Office Administrator – permanent, part-time, based in Bethnal Green, London
Salary – £ Competitive
Riot Communications is a multi-award-winning arts and culture PR agency working across publishing, exhibitions, theatre, film and TV. We are looking for an exceptional and experienced Office Administrator to join our energetic team.
About the role:
You will be responsible for the general administrative duties required to help support the smooth running of the office, and will be required to provide assistance to the rest of the team as required.
To provide general administrative support including, but not exclusive to:
You will have a professional demeanour, both in person and over the phone; will be calm under pressure; have exceptional attention to detail; have outstanding multi-tasking skills; be super organised and dependable and a proactive, can-do approach. You will be unafraid of hard work and will enjoy the challenge of working in a fast-paced, creative environment.
If this sounds like you, we would love to hear from you. Please apply in writing to firstname.lastname@example.org with a CV and a covering letter explaining why you should be our next employee, including your current salary and notice period. Only candidates invited to interview will receive a reply. Deadline for applications is 5pm, Monday 20th March 2017.
Prize of £5,000 of books a ‘dream come true’ for school after three years of struggling to raise funds for a library
The winner and runners-up of the third annual World Book Day Award have been announced today on World Book Day. The first prize of £5,000 worth of books was awarded to Cherry Burton Primary School in East Yorkshire for their ‘Old Curiosity Shop’ entry, pictured above. A further three schools were awarded the second prize (£3,000 worth of books), and an additional 10 schools awarded the third prize (£1,000 worth of books).
Each year, schools are invited to take part in a creative challenge, which celebrates reading for pleasure – this year picture book giant, Oliver Jeffers and acclaimed fine artist, Sam Winston asked schools to create their own ‘world of stories’ inspired by their new children’s book, A Child of Books, published by Walker Books, who have funded the Award for 2017.
Cherry Burton Primary School responded with a whole school project which transformed their summer playhouse into an ‘Old Curiosity Shop’, inspired by the classic novel by Charles Dickens. Designed to convey the “individual experience” of reading, the shop was filled with displays and crafts made by the children, sparked by their favourite books, which ranged from Owl Babies to The Snail and the Whale and The BFG. The massive influx of £5,000 worth of new children’s books provides fresh hope to a school that has spent the last three years struggling to fundraise to expand their collection of books from just one bookshelf into a fully-fledged library.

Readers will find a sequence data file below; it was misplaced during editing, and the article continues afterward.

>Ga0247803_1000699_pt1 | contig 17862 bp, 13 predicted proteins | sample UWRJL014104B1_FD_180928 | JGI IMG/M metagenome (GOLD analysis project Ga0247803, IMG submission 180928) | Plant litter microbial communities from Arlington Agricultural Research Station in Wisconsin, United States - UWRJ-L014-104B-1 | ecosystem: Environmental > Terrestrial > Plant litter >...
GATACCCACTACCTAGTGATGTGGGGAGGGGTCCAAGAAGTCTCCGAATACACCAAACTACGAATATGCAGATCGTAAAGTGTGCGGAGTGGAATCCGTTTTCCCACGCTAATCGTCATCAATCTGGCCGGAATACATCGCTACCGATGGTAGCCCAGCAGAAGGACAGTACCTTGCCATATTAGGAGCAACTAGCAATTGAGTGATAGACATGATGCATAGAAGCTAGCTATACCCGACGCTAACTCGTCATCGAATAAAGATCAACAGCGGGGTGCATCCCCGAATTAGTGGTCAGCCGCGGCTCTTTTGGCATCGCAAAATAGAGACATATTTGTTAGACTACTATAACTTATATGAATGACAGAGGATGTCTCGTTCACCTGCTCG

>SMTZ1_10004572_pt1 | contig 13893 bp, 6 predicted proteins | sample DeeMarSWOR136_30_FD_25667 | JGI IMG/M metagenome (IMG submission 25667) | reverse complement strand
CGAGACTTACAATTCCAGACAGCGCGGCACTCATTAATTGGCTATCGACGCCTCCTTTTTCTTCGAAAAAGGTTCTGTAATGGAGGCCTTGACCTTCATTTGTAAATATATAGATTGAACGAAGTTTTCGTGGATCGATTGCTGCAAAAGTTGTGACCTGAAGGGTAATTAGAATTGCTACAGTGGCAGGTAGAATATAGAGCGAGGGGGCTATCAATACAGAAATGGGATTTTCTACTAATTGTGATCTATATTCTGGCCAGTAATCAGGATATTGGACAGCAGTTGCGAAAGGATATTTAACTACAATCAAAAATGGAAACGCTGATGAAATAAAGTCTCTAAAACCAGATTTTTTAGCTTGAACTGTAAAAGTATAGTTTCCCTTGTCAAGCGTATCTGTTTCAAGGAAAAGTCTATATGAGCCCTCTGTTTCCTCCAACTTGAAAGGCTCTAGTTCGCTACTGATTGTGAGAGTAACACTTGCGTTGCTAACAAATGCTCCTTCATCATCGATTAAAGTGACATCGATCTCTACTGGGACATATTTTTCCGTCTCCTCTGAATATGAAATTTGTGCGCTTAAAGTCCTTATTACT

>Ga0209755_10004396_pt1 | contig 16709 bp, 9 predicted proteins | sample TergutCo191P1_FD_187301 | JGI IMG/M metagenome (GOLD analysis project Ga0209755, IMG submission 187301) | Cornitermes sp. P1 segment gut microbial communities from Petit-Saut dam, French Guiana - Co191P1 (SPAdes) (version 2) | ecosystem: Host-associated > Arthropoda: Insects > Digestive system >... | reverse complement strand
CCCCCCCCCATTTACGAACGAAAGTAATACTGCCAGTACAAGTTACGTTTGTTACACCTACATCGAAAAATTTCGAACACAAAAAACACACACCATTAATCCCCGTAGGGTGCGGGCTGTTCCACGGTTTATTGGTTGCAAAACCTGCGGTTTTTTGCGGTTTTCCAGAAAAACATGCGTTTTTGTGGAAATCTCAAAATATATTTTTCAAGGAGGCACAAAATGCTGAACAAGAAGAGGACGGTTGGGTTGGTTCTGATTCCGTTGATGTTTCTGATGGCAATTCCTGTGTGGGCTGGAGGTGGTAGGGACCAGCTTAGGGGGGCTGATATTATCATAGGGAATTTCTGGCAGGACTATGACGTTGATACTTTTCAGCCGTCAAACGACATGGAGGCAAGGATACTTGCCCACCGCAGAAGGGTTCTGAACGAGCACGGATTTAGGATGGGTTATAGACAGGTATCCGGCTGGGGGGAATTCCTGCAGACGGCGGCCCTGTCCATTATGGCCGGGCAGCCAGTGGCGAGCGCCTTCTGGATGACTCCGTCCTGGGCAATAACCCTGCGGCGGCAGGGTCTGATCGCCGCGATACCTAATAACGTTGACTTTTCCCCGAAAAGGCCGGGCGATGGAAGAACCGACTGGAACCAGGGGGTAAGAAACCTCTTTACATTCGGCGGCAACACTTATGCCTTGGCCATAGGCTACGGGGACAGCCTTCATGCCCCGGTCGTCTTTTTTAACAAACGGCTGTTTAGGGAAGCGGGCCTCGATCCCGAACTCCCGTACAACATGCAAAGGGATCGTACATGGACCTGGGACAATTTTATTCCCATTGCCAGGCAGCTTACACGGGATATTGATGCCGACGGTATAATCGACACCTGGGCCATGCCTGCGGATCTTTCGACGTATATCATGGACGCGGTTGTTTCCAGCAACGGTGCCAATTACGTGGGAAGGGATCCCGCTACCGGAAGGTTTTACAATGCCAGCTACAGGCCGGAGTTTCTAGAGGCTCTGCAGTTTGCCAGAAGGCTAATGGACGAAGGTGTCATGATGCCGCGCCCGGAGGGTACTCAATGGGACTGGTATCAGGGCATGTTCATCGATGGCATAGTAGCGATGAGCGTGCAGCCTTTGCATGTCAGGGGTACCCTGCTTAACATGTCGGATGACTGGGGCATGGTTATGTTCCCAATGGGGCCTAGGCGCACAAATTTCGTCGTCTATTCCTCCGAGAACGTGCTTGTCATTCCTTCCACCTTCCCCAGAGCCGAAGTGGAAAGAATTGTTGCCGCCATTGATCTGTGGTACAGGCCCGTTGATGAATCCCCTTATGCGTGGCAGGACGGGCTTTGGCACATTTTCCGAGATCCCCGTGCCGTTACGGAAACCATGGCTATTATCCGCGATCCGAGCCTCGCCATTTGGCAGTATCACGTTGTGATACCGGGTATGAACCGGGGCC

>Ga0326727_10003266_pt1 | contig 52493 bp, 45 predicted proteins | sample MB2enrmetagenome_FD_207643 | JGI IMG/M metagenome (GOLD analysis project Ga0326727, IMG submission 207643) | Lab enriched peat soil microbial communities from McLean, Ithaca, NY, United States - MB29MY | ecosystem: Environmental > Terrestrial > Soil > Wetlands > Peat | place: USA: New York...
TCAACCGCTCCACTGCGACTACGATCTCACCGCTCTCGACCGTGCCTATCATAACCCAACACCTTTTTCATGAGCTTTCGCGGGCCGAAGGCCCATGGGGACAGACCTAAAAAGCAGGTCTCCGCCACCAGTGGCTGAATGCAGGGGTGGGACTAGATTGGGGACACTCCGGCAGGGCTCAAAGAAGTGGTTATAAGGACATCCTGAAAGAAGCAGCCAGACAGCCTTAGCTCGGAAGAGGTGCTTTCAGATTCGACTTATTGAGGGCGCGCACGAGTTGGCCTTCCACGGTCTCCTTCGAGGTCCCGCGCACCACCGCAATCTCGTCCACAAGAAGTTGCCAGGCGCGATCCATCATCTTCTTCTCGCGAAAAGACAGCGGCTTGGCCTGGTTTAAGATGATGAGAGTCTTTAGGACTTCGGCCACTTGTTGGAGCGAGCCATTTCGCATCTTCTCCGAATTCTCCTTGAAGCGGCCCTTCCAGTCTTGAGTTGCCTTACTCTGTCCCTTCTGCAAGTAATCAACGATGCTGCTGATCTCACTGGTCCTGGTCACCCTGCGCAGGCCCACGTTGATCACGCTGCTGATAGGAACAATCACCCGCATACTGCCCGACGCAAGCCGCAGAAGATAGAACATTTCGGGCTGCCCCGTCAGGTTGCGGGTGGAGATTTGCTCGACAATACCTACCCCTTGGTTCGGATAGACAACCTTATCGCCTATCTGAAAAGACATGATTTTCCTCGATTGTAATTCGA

Winning entries from the West Coast of Scotland to the West Midlands and Northern Ireland were chosen by a panel of judges consisting of Oliver Jeffers and Sam Winston, World Book Day Director Kirsten Grant and Arts Editor for The Times Alex O’Connell. Each winner, plus 100 runners-up, will also receive a signed copy of A Child of Books, plus a limited edition print for their school.
Sarah Shepherdson, Literacy Coordinator, said: “We’re honoured and thrilled to have been awarded first prize for our entry to the World Book Day Award. The children all worked incredibly hard and loved exploring and interpreting their favourite books for the project. The addition of £5,000 worth of books to our school library is a dream come true. Three years ago, our library consisted of one meagre bookshelf, and while we have come a long way since then, there is no doubt that this prize will be life-changing for our pupils.”
Speaking on the judging process, Oliver Jeffers and Sam Winston said: “It was incredibly difficult to choose between all of the fantastic responses we received. Each entry was clearly crafted with passion and imagination, and we loved seeing the types of stories that are engaging children today. The joy of stories was evident in Cherry Burton School’s outstanding project – their infectious enthusiasm for reading inspired not just pupils, teachers and parents, but also their local community.”
World Book Day Director, Kirsten Grant said: “Each year I am blown away by the fantastic entries we receive for the World Book Day Award, and this year has been no different. World Book Day is all about celebrating books and finding fun ways to encourage children to read for pleasure. This year, schools said that ‘the challenge has brought a bigger focus on books and stories’ and ‘prompted a different approach to reading for enjoyment’, which is incredible to hear, and the time, creativity and imagination in the entries is breath taking. The World Book Day Award gives schools the opportunity to transform their libraries, which play a vital role in promoting literacy and the joy of reading to children and young people. We hope our winning schools and their pupils enjoy their brand-new books!”